Thursday, June 30, 2011

The Challenges of Machine Cane Weaving

With The Spline Cut To Size And Drying To Shape
 We do quite a bit of traditional hand caned seats here at the shop but we also do a good amount of unique caning besides that.  This chair back needs two 'windows' of machine caning, giving us a unique shape to work with and also a unique weave.  The set of chairs has a 'radio net' weave which is made up of perpendicular strands of cane done in a box pattern.  The chair also has a curved back which gives us yet another challenge to work with.   

Masked Of Weaving, Before & After Staining
Curved weaving has to be put in place by someone who really knows what they are doing.  If it is not done well,  then the weaving panel can distort and either 'cup' or 'buckle' leaving a surface you would not be happy with.  In addition, the glue which holds the woven panels in place can drain out if not done well leaving patches of dry spline, allowing the machine cane to come undone.  Not good!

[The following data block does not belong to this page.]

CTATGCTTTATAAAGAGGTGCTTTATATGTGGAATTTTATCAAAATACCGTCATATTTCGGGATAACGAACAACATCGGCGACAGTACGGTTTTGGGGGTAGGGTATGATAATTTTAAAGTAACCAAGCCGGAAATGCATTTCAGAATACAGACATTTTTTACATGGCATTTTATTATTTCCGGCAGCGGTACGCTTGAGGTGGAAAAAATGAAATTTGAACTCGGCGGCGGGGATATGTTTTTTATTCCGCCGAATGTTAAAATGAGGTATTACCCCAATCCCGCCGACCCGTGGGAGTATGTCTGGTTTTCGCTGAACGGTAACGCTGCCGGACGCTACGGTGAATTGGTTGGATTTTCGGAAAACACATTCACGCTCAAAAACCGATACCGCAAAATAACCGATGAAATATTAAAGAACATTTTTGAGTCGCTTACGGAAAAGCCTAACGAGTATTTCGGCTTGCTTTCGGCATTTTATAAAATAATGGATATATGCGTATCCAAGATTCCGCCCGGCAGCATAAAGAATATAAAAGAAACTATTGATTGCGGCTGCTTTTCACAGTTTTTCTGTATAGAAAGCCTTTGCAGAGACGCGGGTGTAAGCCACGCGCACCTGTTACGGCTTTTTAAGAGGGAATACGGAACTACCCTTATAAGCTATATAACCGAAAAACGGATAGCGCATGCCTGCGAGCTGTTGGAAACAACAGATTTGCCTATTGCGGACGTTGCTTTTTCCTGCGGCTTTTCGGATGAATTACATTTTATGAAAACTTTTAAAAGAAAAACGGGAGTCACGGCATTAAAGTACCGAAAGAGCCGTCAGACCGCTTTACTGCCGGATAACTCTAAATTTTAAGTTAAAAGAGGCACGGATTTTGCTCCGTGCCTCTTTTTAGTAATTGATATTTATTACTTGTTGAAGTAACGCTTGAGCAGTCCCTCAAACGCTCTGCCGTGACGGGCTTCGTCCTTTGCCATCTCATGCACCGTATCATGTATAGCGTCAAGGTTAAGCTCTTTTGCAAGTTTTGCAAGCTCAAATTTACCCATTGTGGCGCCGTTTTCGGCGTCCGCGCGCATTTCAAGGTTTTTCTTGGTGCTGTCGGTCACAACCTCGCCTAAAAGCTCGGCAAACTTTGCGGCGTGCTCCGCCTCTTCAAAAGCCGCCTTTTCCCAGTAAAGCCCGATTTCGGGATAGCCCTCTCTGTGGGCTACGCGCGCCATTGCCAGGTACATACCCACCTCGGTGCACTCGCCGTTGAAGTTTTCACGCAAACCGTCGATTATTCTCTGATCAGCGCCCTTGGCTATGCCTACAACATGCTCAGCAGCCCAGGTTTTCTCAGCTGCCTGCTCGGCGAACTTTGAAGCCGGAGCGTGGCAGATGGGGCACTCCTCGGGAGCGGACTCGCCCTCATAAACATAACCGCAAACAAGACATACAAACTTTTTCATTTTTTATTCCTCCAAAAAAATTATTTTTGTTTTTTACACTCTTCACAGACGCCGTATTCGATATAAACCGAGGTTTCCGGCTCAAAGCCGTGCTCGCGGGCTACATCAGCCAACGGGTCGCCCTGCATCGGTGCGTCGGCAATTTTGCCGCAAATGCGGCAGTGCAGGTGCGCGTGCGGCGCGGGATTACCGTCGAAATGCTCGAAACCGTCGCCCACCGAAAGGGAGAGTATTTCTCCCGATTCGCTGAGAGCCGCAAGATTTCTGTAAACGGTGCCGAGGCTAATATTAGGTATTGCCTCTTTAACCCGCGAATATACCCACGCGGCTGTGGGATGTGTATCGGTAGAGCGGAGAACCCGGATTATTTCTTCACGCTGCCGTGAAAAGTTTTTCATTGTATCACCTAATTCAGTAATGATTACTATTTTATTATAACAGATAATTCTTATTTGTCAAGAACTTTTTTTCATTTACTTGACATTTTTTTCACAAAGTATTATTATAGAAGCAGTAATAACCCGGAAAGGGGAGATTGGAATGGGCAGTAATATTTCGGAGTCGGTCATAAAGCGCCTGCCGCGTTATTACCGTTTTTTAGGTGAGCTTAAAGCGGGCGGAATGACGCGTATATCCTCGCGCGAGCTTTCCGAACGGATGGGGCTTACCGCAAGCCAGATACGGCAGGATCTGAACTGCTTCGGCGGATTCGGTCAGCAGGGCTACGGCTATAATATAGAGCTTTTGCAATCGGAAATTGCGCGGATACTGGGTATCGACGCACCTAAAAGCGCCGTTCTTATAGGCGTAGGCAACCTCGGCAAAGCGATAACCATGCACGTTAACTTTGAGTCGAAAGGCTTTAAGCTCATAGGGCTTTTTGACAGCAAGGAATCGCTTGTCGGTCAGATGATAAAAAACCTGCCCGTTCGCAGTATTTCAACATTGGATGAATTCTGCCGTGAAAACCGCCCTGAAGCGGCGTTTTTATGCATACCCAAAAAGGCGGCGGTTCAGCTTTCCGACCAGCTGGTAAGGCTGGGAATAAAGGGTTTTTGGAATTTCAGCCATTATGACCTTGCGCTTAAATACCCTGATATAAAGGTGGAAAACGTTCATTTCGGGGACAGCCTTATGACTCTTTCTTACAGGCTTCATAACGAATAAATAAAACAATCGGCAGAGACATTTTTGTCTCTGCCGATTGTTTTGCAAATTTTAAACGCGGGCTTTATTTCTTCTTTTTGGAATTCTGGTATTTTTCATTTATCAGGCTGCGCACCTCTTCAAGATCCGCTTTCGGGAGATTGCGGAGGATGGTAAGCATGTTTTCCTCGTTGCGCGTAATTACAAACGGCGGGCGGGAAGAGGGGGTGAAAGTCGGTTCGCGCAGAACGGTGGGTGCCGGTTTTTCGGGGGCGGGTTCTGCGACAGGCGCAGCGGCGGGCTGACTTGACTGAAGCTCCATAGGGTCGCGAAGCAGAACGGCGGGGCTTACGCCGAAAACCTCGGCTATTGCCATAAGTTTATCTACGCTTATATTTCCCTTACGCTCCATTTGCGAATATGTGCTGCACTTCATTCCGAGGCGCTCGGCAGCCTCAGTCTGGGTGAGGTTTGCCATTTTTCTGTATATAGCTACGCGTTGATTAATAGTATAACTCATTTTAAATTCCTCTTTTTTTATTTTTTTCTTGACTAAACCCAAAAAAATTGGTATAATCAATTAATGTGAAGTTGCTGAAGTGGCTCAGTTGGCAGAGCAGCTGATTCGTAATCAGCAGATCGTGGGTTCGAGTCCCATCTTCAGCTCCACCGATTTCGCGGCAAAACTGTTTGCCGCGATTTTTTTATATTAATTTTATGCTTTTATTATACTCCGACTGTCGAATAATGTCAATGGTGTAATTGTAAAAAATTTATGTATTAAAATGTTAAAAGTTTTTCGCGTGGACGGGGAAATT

Another big challenge with machine woven cane is just getting the old stuff out! If it was originally put in well, then it is going to be really stuck in there.  It has to be chiseled out, which if not done by an expert hand, can chip the wood, leaving you with a much bigger problem then you started with.

Here at the shop we are fortunate enough to have an expert Furniture Weaver, and she did a beautiful job on this difficult task.

Have you ever tried machine or hand weaving before? We would love to hear how it went!

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